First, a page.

Pinnacle will pay approximately $40 million for the division, with around two-thirds of the payment coming in the form of Pinnacle stock. As a result, HP will become one of the largest investors in the Mountain View, California, company, according to Art Chadwick, the company's chief financial officer.
The transaction is slated to close in early August.
With the acquisition, Pinnacle will be able to significantly expand its hardware product line. The company has historically concentrated on video tools for editing and special effects, among other purposes.
More recently, Pinnacle has ventured into broadcast video servers, computers built to store TV programs, movies, and other data in digital form and then replay the data in the acceptable analog format. TV broadcasters and Internet sites with streaming video capabilities form the bulk of the customers for these devices.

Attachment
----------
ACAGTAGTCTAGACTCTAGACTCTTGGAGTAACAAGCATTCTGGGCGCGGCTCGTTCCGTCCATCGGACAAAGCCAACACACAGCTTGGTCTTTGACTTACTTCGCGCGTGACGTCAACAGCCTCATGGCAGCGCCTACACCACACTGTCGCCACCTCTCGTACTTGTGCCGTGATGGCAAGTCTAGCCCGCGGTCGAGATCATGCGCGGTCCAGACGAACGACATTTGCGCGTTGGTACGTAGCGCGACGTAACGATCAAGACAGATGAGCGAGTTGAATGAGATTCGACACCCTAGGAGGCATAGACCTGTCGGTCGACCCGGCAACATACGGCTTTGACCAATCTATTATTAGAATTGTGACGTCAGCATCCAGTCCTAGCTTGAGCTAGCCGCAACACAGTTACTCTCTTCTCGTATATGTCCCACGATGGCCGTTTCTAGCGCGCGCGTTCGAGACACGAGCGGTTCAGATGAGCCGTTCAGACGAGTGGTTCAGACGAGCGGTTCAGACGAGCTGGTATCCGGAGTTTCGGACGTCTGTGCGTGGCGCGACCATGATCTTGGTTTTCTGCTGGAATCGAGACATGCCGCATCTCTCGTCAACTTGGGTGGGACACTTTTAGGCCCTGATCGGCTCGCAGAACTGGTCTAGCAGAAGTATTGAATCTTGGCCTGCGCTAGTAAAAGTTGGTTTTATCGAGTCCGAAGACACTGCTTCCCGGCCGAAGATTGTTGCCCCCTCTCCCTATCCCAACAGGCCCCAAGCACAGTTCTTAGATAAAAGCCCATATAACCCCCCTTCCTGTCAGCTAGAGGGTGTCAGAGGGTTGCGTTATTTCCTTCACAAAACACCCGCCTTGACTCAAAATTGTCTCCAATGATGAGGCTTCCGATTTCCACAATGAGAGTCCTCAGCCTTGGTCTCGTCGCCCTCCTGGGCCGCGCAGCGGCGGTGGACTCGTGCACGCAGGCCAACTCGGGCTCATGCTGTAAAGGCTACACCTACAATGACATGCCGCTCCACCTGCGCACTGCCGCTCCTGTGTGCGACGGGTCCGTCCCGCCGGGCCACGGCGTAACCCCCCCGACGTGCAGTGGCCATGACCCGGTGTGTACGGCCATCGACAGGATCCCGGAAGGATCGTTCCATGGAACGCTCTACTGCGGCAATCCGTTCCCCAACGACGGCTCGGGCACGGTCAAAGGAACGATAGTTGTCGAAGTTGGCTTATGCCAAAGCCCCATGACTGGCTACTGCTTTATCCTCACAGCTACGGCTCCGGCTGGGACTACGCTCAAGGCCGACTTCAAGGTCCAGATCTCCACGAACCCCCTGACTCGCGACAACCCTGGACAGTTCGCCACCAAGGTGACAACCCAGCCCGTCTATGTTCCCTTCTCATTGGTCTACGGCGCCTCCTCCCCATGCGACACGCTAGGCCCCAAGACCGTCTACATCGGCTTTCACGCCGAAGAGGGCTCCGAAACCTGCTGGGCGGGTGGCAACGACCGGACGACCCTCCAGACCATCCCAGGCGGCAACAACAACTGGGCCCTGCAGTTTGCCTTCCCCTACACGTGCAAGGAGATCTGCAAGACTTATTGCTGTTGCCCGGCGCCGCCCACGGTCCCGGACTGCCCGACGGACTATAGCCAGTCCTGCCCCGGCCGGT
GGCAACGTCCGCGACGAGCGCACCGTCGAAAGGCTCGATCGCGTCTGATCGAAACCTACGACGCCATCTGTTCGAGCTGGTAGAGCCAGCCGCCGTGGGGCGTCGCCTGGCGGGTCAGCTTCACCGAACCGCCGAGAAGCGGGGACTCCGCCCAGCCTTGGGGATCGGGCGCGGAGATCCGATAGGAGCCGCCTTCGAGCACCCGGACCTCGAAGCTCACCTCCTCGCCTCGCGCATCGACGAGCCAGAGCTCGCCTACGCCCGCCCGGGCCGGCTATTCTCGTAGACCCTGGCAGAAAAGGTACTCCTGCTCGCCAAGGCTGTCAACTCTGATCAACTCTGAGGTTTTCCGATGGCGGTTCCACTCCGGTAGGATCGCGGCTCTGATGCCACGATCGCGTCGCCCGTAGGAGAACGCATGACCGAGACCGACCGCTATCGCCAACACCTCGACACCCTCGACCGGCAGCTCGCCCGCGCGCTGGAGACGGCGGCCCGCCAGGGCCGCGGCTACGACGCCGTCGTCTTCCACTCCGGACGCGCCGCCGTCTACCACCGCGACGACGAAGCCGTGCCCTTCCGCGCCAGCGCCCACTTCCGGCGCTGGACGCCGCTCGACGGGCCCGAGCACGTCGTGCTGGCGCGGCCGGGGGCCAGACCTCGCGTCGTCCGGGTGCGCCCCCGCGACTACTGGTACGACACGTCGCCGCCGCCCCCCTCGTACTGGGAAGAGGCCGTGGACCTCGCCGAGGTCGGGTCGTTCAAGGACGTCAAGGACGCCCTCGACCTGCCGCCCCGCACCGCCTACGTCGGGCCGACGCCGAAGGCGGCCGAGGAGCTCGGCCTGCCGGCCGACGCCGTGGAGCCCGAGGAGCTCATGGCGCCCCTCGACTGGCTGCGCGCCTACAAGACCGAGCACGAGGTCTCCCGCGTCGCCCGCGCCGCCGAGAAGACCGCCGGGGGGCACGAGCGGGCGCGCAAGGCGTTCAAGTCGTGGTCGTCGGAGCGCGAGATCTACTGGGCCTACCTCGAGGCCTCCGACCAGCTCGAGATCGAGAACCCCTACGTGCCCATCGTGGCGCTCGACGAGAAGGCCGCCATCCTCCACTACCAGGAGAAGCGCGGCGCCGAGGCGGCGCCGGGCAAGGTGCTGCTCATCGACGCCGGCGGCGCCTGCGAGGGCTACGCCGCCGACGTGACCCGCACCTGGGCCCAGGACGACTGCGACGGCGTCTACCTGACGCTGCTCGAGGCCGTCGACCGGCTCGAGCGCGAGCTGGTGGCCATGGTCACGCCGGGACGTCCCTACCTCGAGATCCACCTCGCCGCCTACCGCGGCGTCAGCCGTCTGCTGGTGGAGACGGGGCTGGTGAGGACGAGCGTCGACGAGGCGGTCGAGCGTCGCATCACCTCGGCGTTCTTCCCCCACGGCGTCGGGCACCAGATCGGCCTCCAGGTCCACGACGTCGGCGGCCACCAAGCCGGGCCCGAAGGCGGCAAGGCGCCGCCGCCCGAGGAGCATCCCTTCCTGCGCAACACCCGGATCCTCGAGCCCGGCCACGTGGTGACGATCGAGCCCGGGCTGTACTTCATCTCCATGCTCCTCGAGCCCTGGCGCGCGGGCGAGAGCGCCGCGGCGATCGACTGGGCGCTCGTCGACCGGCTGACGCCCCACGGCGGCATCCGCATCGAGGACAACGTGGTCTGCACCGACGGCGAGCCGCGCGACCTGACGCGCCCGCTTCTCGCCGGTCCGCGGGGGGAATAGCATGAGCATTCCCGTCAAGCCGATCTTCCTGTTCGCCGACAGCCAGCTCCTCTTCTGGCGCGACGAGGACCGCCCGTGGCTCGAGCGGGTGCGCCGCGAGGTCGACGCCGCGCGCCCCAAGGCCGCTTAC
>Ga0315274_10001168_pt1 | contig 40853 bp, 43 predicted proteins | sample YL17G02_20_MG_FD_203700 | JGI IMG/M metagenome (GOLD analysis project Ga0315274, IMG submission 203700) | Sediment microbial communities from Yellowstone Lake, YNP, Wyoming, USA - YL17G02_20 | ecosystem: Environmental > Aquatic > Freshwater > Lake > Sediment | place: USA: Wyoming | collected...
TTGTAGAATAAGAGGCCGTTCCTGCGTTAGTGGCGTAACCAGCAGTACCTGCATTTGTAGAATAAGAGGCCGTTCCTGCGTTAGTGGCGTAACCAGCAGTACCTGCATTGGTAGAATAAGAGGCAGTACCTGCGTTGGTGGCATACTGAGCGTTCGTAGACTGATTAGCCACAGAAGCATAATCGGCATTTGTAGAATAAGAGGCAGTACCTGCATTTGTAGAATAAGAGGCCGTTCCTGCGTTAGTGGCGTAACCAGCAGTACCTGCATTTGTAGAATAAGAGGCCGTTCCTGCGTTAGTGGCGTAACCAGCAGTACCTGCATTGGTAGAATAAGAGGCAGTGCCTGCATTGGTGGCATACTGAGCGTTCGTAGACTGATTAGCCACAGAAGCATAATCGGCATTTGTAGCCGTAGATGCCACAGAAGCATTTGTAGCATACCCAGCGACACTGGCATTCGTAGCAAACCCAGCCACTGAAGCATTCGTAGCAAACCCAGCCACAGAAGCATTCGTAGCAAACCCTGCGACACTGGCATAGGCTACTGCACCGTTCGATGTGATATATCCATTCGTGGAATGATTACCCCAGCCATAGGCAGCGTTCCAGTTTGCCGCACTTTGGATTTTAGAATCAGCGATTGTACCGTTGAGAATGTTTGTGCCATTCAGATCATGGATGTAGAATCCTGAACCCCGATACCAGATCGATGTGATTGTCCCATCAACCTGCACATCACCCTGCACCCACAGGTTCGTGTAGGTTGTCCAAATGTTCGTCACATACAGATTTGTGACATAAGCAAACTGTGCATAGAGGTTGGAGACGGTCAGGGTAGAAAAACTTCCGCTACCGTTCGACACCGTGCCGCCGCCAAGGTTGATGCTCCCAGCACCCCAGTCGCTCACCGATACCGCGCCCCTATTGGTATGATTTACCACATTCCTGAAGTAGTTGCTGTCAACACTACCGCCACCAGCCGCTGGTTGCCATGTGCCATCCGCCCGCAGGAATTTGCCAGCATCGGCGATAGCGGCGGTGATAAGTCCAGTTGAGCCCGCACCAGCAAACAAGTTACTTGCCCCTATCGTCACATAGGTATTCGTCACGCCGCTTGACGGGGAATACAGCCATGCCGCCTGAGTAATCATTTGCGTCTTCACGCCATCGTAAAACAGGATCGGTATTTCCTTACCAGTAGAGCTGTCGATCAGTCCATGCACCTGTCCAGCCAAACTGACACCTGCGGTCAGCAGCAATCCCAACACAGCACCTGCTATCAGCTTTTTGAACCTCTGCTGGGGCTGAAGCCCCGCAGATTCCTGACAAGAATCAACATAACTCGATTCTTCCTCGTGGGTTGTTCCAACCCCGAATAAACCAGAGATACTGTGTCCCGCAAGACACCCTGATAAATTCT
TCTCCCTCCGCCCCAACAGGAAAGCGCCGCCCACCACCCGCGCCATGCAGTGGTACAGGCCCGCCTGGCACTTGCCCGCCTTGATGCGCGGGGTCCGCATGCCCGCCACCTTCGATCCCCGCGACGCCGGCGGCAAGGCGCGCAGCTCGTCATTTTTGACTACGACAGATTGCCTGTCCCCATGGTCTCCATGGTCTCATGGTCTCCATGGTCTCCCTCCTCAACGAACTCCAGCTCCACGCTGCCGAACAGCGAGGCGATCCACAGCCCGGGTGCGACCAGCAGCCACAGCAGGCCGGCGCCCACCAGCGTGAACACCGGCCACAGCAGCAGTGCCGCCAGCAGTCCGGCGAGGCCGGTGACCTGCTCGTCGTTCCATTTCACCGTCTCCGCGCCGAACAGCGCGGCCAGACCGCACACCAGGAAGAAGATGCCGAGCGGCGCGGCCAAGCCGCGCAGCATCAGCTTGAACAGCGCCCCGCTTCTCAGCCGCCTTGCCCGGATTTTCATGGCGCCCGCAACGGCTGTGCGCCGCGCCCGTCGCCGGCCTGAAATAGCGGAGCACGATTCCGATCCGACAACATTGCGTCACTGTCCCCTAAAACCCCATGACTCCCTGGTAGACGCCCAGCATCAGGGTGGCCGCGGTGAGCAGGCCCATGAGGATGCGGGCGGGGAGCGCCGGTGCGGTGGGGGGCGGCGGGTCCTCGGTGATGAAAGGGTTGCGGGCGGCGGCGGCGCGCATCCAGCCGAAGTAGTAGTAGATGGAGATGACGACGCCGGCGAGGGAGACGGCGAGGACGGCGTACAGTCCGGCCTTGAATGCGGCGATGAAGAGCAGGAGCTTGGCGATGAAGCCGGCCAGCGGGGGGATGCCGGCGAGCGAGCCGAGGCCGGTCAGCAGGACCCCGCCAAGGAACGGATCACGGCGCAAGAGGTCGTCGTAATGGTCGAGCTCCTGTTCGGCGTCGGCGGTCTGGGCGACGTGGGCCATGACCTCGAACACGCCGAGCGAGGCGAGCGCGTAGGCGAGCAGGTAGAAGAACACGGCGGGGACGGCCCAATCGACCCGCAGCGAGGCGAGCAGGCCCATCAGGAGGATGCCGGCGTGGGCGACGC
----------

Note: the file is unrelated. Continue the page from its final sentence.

HP's strong suit in this market has typically been its storage technology, Pinnacle executives said. "The Internet will be the largest play-out mechanism for video," said Chadwick in a conference call. Digital TV is also expected to boost the market.
Under the agreement, Pinnacle will obtain HP's MediaStream product line, intellectual property including MPEG2 video compression patents and other assets, said Chadwick. HP video customers include DirecTV, Turner Broadcasting, and Canopus.
Most of the management team will also transfer from HP to Pinnacle, he added.
"The synergies in our two businesses made it readily apparent that we could capitalize on our mutual strengths by simply eliminating barriers between us and combining our two digital video groups," said Tom White, vice president of HP's communications solutions group, in a prepared statement.
HP, of course, is also in the middle of a major reorganization designed to streamline the massive company into more focused departments.